Ideas matter more

While young members of Congress have encouraged others to run, expanding their presence doesn’t guarantee quality representation, political scientists said. Major problems that the youth care about can be advocated for no matter the leader’s age.

“After seeing candidates and elected officials like Madison Cawthorn or Matt Gaetz, I’m not sure that we want to have direct numeric representation,” Jennifer Lawless, a public-policy professor at the University of Virginia, told Insider. “We want people who are qualified and who have achieved relevant credentials and qualifications to serve.”

Several members of Congress likewise said a candidate’s platform was more important than how many birthdays they’ve had. 

Sen. Ed Markey, 76, speaks about climate change during a news conference at the Capitol on Oct. 7, 2021.

AP Photo/Alex Brandon.

“It’s not your age — it’s the age of your ideas,” Sen. Ed Markey, 76, told Insider outside the Senate chamber at the Capitol. “And as long as your ideas are about the future, then when you are a candidate, people will listen to you.”

Markey, a Massachusetts Democrat, has served in Congress since 1976, two years after President Richard Nixon’s resignation. He’s connected with young people in the progressive movement, as has his fellow Massachusetts Democrat Sen. Elizabeth Warren, 73, and independent Sen. Bernie Sanders of Vermont, 81.

And that’s why Ocasio-Cortez said she’d thrown her support behind those leaders in key recent election cycles, while also calling on young folks to run.

“I would prefer, in many cases, an older candidate that champions the issues of youth, as opposed to a younger candidate that really is presenting more of the same from what we’ve seen,” she told Insider.

Congress members across the political aisle echoed the sentiment. 

Rep. Dan Crenshaw, a 38-year-old Texas Republican, called for “good leaders” to run for office, regardless of age. 

“Do it for the right reasons. Know why you’re running,” he told Insider. “You’re not running to be something — you’re running to do something significant.”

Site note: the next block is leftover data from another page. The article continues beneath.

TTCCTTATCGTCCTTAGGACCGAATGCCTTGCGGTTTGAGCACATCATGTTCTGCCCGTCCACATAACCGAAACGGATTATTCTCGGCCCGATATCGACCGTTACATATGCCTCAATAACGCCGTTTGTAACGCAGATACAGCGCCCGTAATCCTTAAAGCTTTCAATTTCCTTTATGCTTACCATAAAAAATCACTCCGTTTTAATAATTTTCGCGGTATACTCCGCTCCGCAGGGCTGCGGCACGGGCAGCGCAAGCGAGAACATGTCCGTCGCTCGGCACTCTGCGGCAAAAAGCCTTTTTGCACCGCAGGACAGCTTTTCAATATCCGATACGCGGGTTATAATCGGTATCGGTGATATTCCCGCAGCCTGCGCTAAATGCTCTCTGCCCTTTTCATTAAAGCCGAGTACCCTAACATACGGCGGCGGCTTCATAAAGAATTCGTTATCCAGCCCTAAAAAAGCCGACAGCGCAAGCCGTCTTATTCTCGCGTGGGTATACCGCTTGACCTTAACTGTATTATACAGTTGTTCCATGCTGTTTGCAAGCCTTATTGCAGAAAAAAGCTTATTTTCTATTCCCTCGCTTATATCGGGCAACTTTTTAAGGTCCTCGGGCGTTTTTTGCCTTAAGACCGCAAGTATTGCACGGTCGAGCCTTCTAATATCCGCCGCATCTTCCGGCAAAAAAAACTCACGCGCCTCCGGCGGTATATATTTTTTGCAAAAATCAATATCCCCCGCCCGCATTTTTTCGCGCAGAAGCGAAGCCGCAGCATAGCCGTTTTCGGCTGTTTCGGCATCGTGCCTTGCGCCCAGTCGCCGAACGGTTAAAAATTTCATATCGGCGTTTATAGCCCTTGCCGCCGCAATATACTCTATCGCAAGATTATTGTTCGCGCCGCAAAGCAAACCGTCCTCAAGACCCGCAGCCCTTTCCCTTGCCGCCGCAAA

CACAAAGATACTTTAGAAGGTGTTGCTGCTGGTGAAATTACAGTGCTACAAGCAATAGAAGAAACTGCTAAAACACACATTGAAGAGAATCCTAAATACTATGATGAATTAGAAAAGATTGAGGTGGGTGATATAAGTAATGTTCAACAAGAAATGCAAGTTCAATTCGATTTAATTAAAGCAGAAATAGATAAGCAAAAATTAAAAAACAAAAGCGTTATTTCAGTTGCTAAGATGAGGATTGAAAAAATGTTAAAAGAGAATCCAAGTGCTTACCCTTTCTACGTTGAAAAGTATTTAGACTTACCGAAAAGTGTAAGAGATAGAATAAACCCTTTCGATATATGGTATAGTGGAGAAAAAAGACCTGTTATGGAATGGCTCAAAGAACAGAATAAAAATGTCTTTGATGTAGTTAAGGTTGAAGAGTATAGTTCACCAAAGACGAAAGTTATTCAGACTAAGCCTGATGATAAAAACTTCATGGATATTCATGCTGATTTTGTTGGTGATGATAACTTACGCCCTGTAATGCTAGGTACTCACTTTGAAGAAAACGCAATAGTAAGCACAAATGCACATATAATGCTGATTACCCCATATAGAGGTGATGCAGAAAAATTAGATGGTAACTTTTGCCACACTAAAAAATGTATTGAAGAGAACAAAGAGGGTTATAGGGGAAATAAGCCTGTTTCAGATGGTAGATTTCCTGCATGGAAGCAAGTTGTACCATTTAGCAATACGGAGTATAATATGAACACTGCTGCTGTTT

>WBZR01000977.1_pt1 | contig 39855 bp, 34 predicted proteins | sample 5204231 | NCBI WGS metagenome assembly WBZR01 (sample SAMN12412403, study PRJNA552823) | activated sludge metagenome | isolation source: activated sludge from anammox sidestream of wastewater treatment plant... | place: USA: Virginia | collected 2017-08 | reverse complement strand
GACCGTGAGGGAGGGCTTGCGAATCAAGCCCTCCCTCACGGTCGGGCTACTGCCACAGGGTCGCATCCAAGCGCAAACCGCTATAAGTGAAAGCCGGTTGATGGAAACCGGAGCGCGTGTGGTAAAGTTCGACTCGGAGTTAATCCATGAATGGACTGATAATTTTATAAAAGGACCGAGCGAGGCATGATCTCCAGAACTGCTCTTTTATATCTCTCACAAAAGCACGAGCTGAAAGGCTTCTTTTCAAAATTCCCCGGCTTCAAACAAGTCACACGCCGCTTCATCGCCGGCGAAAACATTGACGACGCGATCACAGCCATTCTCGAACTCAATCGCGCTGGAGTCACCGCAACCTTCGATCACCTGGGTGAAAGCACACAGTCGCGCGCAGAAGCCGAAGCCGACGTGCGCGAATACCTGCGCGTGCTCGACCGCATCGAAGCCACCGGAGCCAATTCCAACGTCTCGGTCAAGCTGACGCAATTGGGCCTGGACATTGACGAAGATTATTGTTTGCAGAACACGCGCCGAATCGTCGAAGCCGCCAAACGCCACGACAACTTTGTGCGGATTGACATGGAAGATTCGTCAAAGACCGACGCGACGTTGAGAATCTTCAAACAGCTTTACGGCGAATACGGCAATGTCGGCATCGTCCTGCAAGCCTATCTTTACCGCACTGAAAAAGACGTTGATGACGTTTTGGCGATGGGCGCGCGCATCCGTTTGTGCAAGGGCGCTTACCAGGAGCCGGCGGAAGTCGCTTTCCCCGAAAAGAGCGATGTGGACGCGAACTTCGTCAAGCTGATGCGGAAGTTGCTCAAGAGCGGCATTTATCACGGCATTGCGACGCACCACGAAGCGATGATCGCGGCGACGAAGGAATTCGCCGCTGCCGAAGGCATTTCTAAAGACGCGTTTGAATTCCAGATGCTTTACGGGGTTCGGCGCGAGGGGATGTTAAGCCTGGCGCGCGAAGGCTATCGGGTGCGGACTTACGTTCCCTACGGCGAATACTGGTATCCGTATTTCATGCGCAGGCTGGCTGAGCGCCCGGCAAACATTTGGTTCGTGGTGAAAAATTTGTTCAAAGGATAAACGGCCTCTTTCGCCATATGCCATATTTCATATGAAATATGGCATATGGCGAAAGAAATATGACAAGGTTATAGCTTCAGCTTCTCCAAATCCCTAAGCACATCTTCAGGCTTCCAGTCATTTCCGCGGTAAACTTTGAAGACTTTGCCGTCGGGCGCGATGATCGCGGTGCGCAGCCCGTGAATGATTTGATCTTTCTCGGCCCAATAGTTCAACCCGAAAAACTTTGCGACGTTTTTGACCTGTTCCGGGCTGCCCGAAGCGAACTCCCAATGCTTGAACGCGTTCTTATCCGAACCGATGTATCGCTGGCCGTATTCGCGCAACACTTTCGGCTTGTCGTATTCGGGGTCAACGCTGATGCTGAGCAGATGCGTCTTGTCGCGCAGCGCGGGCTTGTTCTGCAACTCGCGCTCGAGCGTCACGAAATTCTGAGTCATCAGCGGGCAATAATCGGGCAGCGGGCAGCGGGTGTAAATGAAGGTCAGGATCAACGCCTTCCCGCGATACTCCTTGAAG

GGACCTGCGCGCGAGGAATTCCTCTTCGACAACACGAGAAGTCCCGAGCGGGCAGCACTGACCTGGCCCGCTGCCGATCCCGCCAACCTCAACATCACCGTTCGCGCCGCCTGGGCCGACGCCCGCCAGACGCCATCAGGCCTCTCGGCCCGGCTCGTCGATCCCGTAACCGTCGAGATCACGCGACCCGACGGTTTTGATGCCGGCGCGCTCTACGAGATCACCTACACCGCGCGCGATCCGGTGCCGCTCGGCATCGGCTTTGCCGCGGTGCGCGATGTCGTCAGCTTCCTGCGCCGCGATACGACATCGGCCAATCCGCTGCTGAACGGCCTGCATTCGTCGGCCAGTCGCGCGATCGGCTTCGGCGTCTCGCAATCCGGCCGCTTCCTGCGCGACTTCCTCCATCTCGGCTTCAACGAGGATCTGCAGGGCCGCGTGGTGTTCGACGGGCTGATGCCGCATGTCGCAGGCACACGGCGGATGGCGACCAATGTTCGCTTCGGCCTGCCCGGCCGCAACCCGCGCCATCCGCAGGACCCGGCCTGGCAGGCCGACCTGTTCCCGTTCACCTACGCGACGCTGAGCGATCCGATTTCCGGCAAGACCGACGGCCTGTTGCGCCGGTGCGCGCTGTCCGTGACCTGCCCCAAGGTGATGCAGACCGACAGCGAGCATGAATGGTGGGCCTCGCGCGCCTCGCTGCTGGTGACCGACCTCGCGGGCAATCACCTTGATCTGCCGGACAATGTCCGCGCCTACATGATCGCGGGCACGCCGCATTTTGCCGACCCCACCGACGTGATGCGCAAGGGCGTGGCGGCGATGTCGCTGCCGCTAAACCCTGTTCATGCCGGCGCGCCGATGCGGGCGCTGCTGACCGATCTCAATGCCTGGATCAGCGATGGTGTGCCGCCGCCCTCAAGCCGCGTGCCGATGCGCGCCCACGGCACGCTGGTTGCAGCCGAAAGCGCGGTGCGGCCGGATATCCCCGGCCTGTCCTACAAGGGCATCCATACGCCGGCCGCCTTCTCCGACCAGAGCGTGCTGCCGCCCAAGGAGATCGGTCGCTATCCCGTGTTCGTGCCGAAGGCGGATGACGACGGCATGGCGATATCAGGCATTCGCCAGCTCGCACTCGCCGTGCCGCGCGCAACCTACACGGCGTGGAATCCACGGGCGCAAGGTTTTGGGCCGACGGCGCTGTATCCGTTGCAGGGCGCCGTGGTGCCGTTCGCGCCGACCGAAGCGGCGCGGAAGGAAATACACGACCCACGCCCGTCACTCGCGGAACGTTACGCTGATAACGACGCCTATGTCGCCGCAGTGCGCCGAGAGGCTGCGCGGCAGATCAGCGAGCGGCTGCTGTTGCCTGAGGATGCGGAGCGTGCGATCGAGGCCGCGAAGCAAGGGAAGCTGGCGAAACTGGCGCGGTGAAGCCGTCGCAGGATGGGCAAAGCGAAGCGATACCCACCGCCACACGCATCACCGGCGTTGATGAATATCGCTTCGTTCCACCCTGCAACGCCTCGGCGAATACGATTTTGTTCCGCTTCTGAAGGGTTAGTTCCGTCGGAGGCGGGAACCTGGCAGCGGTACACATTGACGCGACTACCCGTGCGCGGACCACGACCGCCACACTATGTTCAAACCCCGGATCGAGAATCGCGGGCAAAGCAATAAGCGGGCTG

The nation needs “more principled members of Congress,” Republican Rep. Lauren Boebert of Colorado, 35, told Insider, adding: “It doesn’t matter their age.”

Rep. Madison Cawthorn, 27, speaks at a rally in Selma, North Carolina on April 9, 2022.

Chris Seward/AP

Advice to young leaders

This year’s midterm-elections cycle has featured a slew of young candidates nationwide: the 30-year-old Madison Gesiotto Gilbert won the Republican primary in northeastern Ohio, and the 25-year-old Maxwell Alejandro Frost, who clinched the Democratic nomination in central Florida, is all but certain to become the first Gen Z member of Congress. If Karoline Leavitt, a 25-year-old Republican, defeats her Democratic opponent Rep. Chris Pappas in New Hampshire this November, she will become the youngest woman ever elected to Congress. 


But winning a seat in Congress and creating policy change once there are two separate tasks.

“The most important thing for a leader to do is to rely on older wisdom and not think that you just walk into any situation knowing everything,” Crenshaw said.

Layla Zaidane heads the Millennial Action Project, a nonpartisan group that supports young elected officials at the state and national level so they can be effective at their jobs through training, building their relationships across the political spectrum, and fleshing out their policy ideas.

“If these rising legislators are going to be the future committee chairs and the future leaders and speakers of the House, then we ought to be giving them the professional development and training and expertise as early on as possible so that they have the greatest impact to scale that leadership and that culture,” Zaidane said.

Torres said he’s leaned on his older House colleagues as a young lawmaker of New York, naming Reps. Bennie Thompson of Mississippi, 74, and Maxine Waters of California, 84, as two of his mentors. 

Ossoff said he’s frequently learned from the retiring 82-year-old Democratic Sen. Patrick Leahy of Vermont, the longest-serving member of the upper chamber. 

Cawthorn’s office did not respond to a request for comment. A Republican with knowledge of Cawthorn’s controversies, whom Insider granted anonymity to so they could speak candidly, said young leaders could avoid pitfalls by working with experienced advisors.

“It’s so important,” this person told Insider, “to partner youth with experience and to have strong, committed advisors who believe the way that you believe, but have experienced more than you have, to keep you from stepping in the quicksand of the Washington swamp.”

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Rep. Sara Jacobs